- The Magazine
Review by Nancy Legato
Rating: (4 out of 5)
Wednesday, 10/17/2007, 9:00 PM
Shorts presentation, $10 at Landmark’s E Street Cinema
THERE ARE NIGHTS when you want meat and potatoes — readily available — for dinner. (Come on, you can admit it.) And then there are nights when you just want plate after plate of hors d’oeuvre. Thankfully, in the world of cuisine there are tapas restaurants. And in the film world, there are shorts. The ”Dyke in the DNA” program serves up just enough of the sweet and the savory to nourish all the key appetites of your ”dykes in shorts” palate: earnest lesbian dying to be free; irreverent queer; suffering soul sister; pensive and discerning philosopher lesbian; and more.
First course: [B]ee [S]ack’s The Last Visit (), which uses all kinds of Jewish staples — bubbie and granddaughter relationships, Yiddish music, hand-rubbing and story-telling — to recount the tale of a belated coming-out. Music by the director’s own band, Pomegranate, and photography by Jennifer Polo elevate a touching monologue to an artistic level that the pickiest of gourmands can savor.
Trish Blaine’s Red/Blue () exhibits a comic irreverence for relationships and monogamy as Jennifer Catizone’s character maps out two divergent relationship possibilities that will ultimately end in the same disenchanting destination. Funny and flip, though, Red/Blue makes sure we know which road is the more enjoyably traveled.
Karla DiBenedetto takes us back into a more serious realm with Running Home (), which unravels the cold vital threads of family and romantic relationships that are meant to be intimate, but instead pare away at our humanity with each disappointment.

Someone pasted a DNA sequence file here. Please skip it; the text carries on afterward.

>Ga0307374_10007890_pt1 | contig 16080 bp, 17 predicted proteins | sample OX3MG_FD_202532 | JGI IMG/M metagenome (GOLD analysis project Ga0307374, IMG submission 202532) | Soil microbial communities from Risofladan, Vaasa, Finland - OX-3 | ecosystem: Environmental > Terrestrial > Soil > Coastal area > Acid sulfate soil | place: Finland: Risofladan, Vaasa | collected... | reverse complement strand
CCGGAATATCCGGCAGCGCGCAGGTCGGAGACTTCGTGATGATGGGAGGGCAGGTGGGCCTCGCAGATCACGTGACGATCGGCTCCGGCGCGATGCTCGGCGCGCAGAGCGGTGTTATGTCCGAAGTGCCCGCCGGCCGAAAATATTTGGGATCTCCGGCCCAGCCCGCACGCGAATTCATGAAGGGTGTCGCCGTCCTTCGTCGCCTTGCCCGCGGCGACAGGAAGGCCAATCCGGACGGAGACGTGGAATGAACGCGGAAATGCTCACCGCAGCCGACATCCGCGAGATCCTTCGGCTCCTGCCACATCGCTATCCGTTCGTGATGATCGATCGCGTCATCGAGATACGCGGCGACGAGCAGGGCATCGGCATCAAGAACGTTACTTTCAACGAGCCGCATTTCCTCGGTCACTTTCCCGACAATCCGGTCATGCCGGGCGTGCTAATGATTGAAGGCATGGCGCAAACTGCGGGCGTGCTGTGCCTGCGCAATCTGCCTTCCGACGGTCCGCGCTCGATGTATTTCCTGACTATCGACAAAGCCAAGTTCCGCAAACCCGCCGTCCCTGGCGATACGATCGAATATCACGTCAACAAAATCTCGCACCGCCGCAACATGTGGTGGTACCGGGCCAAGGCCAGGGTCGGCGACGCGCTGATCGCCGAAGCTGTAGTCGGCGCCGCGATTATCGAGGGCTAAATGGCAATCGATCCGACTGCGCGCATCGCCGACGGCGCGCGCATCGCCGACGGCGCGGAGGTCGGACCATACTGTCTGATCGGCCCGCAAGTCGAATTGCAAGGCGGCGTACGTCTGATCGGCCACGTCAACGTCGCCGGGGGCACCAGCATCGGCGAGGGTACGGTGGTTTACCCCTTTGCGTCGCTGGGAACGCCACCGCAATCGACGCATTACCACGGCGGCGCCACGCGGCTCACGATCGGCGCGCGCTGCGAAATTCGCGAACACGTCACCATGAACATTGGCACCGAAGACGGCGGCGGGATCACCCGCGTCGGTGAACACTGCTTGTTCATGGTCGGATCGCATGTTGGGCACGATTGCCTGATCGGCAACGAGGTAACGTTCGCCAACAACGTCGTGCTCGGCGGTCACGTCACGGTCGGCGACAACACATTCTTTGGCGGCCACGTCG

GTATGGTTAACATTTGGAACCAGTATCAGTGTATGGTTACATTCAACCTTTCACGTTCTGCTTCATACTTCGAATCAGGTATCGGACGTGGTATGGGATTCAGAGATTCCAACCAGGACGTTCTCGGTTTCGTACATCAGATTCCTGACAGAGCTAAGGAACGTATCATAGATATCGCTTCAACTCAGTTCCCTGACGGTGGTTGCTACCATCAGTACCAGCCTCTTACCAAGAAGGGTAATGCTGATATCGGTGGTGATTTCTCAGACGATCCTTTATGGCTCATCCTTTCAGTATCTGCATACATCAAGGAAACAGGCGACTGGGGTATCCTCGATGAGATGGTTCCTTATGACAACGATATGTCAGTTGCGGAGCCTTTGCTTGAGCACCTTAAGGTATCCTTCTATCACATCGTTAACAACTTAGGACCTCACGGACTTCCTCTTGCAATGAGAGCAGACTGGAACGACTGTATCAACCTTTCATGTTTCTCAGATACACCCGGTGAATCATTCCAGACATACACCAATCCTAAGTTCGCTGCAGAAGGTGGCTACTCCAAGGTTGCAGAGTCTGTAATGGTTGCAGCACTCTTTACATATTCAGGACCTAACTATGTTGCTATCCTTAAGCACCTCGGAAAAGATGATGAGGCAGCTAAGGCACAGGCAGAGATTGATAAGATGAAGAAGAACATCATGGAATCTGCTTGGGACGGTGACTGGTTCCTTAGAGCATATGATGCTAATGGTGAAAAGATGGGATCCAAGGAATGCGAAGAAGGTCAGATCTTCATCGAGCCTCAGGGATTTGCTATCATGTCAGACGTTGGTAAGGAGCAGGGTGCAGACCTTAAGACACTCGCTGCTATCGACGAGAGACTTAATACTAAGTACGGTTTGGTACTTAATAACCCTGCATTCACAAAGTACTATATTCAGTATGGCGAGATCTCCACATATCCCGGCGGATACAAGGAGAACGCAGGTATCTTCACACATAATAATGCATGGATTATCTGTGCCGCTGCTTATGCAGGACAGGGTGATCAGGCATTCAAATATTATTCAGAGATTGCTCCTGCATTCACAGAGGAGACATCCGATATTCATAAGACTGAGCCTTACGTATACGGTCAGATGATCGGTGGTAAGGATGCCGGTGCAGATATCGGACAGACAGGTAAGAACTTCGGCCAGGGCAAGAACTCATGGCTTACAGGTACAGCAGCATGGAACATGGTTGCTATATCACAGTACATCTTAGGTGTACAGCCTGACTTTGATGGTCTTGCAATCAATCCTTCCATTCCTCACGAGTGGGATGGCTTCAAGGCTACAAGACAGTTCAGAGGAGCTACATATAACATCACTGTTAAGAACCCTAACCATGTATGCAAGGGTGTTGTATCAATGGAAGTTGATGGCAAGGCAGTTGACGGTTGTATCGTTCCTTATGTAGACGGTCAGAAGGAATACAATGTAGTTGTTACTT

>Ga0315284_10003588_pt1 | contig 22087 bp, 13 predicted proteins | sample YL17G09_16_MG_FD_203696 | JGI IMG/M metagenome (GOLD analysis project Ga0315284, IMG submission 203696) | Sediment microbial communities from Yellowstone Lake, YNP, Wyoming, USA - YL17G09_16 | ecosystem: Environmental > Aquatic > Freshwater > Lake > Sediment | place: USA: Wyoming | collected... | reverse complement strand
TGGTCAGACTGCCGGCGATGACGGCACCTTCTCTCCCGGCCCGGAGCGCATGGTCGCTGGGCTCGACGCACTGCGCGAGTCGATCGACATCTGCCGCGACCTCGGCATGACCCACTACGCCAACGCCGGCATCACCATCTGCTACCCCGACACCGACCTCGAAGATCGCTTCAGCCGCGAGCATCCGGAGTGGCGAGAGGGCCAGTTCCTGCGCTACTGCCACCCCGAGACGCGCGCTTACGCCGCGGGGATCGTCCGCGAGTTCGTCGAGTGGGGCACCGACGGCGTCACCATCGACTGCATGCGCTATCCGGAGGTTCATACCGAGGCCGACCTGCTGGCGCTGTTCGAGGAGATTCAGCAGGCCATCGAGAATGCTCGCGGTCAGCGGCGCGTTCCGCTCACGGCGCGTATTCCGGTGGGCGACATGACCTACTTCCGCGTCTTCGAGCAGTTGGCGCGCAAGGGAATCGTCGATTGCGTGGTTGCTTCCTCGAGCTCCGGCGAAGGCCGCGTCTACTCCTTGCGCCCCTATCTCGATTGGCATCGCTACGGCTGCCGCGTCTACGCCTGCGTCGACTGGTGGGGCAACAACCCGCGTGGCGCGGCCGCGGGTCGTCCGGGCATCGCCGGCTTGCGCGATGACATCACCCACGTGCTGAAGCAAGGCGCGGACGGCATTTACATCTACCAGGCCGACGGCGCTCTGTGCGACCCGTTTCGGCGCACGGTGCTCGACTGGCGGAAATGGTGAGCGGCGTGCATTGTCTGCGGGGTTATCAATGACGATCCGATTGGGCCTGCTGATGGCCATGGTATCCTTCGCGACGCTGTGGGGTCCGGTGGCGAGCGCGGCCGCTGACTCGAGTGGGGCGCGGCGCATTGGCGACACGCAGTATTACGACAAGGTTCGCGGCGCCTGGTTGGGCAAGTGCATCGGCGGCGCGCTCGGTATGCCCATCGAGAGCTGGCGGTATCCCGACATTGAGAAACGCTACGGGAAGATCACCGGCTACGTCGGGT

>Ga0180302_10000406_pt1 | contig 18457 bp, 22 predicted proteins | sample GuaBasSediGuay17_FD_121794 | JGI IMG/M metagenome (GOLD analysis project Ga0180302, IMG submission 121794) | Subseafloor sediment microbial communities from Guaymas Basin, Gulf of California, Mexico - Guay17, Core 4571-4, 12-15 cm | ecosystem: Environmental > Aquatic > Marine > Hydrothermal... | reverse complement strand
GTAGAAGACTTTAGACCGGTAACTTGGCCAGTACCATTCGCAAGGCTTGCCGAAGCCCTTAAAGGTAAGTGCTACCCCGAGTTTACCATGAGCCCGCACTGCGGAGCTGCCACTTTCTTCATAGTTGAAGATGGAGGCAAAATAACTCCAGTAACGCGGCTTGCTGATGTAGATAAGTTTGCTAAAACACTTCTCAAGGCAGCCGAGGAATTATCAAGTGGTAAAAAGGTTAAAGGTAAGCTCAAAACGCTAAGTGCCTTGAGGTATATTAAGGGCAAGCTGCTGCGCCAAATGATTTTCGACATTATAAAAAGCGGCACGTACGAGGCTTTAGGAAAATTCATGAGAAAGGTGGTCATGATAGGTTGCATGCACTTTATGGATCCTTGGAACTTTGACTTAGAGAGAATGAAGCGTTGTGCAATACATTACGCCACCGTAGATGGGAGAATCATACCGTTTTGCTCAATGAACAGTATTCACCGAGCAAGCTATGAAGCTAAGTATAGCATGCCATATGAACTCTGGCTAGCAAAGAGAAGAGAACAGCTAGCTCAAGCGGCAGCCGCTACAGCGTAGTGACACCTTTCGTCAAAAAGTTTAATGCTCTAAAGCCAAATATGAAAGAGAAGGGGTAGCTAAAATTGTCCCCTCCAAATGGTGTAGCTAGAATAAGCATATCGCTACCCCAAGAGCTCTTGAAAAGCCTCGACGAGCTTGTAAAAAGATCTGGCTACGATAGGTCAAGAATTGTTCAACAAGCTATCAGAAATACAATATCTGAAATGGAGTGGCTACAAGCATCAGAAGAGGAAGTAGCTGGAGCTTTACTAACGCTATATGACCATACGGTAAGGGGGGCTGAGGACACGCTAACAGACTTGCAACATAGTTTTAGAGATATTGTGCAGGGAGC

Black Men and Me () pairs film and monologue that are individuated enough to be separate documentaries, but so expertly related that neither could succeed as well without the other. Michele Pearson Clarke deconstructs her own experience of affection and attention between male and female in the black community with a discerning and illuminating eye, expertly reflected in the exposition of glances and jokes in which she engages at her local barbershop.
Suzi Nash’s Uncle Mike () and Georgina Tsilogianis’ Four Feet () offer pleasant and humorous intermezzi to clear your palate, as a cherished uncle makes his transition from Mike to Michelle, and a street psychic makes a startling discovery that will change the life of more than one woman. Boot Scootin’ Beauty () is another fun farce that tells us how a mighty tall, two-steppin’ mama and a love-struck cowboy find their way together on the dance floor.
Denie Pentecost’s Sexy Thing () cheers the blossoming love between two girls while subtly building hints of an impending threat to one of them. Dynamic use of underwater imagery in particular helps bring us into Georgie’s point of view as she becomes more aware of her perils, but not what to do about it.
Ready or Not () could have been just another coming-out trilogy, but director Katherine Wilkinson’s selective hand bring us three completely fresh, special stories.
Given their much-touted comfort with sexuality in general, one would think if anybody would have an okay time falling in love with their best friends, it would be the French. Caroline Dubreuil and Daphne Favreliere prove it just ain’t so in Myriam Donasis’ The Creased Bed ().
In Abbe Robinson’s Private Life (), what could have been a deadly serious brush with the law in 1950s England for two cross-dressing friends instead leads to a sexy striptease and a heartwarming ending as the gays put one over on the bobbies. — NL
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